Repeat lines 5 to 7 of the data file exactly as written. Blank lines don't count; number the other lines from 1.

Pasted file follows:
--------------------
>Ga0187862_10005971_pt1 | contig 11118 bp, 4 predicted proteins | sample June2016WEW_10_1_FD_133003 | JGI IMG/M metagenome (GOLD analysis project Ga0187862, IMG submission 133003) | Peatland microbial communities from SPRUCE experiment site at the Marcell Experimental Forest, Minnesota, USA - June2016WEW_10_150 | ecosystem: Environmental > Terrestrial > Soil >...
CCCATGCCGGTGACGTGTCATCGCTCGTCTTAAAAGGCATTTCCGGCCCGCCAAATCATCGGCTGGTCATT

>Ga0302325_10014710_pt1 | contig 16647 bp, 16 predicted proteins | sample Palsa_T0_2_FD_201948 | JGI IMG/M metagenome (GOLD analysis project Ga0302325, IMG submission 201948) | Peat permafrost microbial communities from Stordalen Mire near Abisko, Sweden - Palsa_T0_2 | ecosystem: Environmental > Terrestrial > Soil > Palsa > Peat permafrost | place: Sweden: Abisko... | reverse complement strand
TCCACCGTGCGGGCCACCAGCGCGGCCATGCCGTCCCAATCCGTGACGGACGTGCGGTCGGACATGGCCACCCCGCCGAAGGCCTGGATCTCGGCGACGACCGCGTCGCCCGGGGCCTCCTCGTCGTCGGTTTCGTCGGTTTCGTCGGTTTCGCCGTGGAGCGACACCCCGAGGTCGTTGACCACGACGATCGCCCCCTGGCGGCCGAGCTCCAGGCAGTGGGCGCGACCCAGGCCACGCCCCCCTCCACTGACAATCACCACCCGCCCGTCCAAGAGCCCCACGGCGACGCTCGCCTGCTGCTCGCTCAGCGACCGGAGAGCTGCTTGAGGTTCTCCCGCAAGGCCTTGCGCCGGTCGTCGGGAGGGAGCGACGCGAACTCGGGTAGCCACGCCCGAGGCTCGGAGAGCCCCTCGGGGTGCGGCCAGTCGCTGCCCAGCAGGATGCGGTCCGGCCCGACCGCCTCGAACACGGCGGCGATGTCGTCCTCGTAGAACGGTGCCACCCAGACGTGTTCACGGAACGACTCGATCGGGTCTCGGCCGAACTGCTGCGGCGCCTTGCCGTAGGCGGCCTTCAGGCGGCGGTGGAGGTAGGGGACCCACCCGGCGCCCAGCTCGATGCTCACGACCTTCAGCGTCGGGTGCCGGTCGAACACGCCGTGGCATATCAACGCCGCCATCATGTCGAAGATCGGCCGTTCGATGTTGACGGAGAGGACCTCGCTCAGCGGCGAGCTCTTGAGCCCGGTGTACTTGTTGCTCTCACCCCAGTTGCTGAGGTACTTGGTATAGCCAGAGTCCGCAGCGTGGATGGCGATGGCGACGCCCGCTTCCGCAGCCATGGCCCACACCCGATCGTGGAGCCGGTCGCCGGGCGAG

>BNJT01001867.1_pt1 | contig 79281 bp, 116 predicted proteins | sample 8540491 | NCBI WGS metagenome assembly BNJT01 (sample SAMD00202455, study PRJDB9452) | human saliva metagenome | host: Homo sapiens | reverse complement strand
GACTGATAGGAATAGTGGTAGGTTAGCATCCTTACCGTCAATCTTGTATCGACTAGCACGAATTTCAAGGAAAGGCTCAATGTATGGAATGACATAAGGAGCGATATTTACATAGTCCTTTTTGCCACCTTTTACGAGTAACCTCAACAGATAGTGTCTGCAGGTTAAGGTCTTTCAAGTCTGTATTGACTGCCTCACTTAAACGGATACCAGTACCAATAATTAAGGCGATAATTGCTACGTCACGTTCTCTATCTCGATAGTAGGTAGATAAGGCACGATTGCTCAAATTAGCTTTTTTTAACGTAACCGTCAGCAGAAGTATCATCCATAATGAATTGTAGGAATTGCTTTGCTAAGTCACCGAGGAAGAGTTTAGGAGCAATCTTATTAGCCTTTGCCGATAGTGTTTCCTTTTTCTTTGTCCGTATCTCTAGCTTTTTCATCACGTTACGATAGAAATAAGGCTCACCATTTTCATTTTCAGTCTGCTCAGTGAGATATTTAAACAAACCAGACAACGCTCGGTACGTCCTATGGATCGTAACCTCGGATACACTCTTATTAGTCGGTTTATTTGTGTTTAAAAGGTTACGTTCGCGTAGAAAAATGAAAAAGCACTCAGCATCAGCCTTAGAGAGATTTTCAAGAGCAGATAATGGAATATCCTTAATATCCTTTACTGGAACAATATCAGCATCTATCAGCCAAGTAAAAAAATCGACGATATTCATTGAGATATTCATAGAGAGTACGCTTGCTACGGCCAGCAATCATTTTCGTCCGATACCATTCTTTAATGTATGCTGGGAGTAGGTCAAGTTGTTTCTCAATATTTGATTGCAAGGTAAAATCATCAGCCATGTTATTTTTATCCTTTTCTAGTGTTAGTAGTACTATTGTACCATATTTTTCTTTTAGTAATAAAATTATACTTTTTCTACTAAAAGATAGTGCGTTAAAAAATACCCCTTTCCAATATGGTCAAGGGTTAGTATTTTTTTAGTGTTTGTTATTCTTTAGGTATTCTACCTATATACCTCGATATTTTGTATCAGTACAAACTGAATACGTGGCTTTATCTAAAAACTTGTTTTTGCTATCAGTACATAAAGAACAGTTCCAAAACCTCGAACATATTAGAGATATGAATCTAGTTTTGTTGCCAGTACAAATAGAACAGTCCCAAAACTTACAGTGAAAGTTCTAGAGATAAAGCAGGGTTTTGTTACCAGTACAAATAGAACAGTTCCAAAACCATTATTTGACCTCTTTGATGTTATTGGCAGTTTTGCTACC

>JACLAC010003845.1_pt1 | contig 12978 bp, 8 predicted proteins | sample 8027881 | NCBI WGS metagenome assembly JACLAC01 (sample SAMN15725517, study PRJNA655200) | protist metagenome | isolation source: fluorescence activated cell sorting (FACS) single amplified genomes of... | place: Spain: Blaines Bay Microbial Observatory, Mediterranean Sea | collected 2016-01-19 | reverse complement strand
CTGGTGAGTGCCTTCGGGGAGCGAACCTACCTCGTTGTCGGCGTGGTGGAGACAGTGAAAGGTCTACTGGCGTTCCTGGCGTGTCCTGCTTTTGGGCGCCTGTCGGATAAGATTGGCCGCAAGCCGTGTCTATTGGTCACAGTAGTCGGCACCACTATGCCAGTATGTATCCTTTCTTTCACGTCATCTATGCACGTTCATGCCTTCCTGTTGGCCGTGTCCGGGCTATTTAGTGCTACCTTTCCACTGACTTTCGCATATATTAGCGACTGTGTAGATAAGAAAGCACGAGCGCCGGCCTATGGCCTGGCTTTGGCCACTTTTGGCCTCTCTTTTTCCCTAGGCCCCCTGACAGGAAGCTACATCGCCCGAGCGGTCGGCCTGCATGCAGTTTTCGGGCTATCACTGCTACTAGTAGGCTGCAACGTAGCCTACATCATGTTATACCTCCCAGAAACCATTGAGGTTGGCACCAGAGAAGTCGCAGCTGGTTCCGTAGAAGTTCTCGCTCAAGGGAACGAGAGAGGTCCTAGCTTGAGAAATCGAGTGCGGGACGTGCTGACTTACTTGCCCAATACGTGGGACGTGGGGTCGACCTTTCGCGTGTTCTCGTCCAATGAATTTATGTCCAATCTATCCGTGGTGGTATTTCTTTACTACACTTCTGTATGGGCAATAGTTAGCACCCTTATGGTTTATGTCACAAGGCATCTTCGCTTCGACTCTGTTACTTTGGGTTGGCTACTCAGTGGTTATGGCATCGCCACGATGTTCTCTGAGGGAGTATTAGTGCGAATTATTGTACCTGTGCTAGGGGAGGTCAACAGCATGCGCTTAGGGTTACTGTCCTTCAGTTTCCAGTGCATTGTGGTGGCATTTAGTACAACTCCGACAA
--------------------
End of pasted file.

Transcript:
>BNJT01001867.1_pt1 | contig 79281 bp, 116 predicted proteins | sample 8540491 | NCBI WGS metagenome assembly BNJT01 (sample SAMD00202455, study PRJDB9452) | human saliva metagenome | host: Homo sapiens | reverse complement strand
GACTGATAGGAATAGTGGTAGGTTAGCATCCTTACCGTCAATCTTGTATCGACTAGCACGAATTTCAAGGAAAGGCTCAATGTATGGAATGACATAAGGAGCGATATTTACATAGTCCTTTTTGCCACCTTTTACGAGTAACCTCAACAGATAGTGTCTGCAGGTTAAGGTCTTTCAAGTCTGTATTGACTGCCTCACTTAAACGGATACCAGTACCAATAATTAAGGCGATAATTGCTACGTCACGTTCTCTATCTCGATAGTAGGTAGATAAGGCACGATTGCTCAAATTAGCTTTTTTTAACGTAACCGTCAGCAGAAGTATCATCCATAATGAATTGTAGGAATTGCTTTGCTAAGTCACCGAGGAAGAGTTTAGGAGCAATCTTATTAGCCTTTGCCGATAGTGTTTCCTTTTTCTTTGTCCGTATCTCTAGCTTTTTCATCACGTTACGATAGAAATAAGGCTCACCATTTTCATTTTCAGTCTGCTCAGTGAGATATTTAAACAAACCAGACAACGCTCGGTACGTCCTATGGATCGTAACCTCGGATACACTCTTATTAGTCGGTTTATTTGTGTTTAAAAGGTTACGTTCGCGTAGAAAAATGAAAAAGCACTCAGCATCAGCCTTAGAGAGATTTTCAAGAGCAGATAATGGAATATCCTTAATATCCTTTACTGGAACAATATCAGCATCTATCAGCCAAGTAAAAAAATCGACGATATTCATTGAGATATTCATAGAGAGTACGCTTGCTACGGCCAGCAATCATTTTCGTCCGATACCATTCTTTAATGTATGCTGGGAGTAGGTCAAGTTGTTTCTCAATATTTGATTGCAAGGTAAAATCATCAGCCATGTTATTTTTATCCTTTTCTAGTGTTAGTAGTACTATTGTACCATATTTTTCTTTTAGTAATAAAATTATACTTTTTCTACTAAAAGATAGTGCGTTAAAAAATACCCCTTTCCAATATGGTCAAGGGTTAGTATTTTTTTAGTGTTTGTTATTCTTTAGGTATTCTACCTATATACCTCGATATTTTGTATCAGTACAAACTGAATACGTGGCTTTATCTAAAAACTTGTTTTTGCTATCAGTACATAAAGAACAGTTCCAAAACCTCGAACATATTAGAGATATGAATCTAGTTTTGTTGCCAGTACAAATAGAACAGTCCCAAAACTTACAGTGAAAGTTCTAGAGATAAAGCAGGGTTTTGTTACCAGTACAAATAGAACAGTTCCAAAACCATTATTTGACCTCTTTGATGTTATTGGCAGTTTTGCTACC

>JACLAC010003845.1_pt1 | contig 12978 bp, 8 predicted proteins | sample 8027881 | NCBI WGS metagenome assembly JACLAC01 (sample SAMN15725517, study PRJNA655200) | protist metagenome | isolation source: fluorescence activated cell sorting (FACS) single amplified genomes of... | place: Spain: Blaines Bay Microbial Observatory, Mediterranean Sea | collected 2016-01-19 | reverse complement strand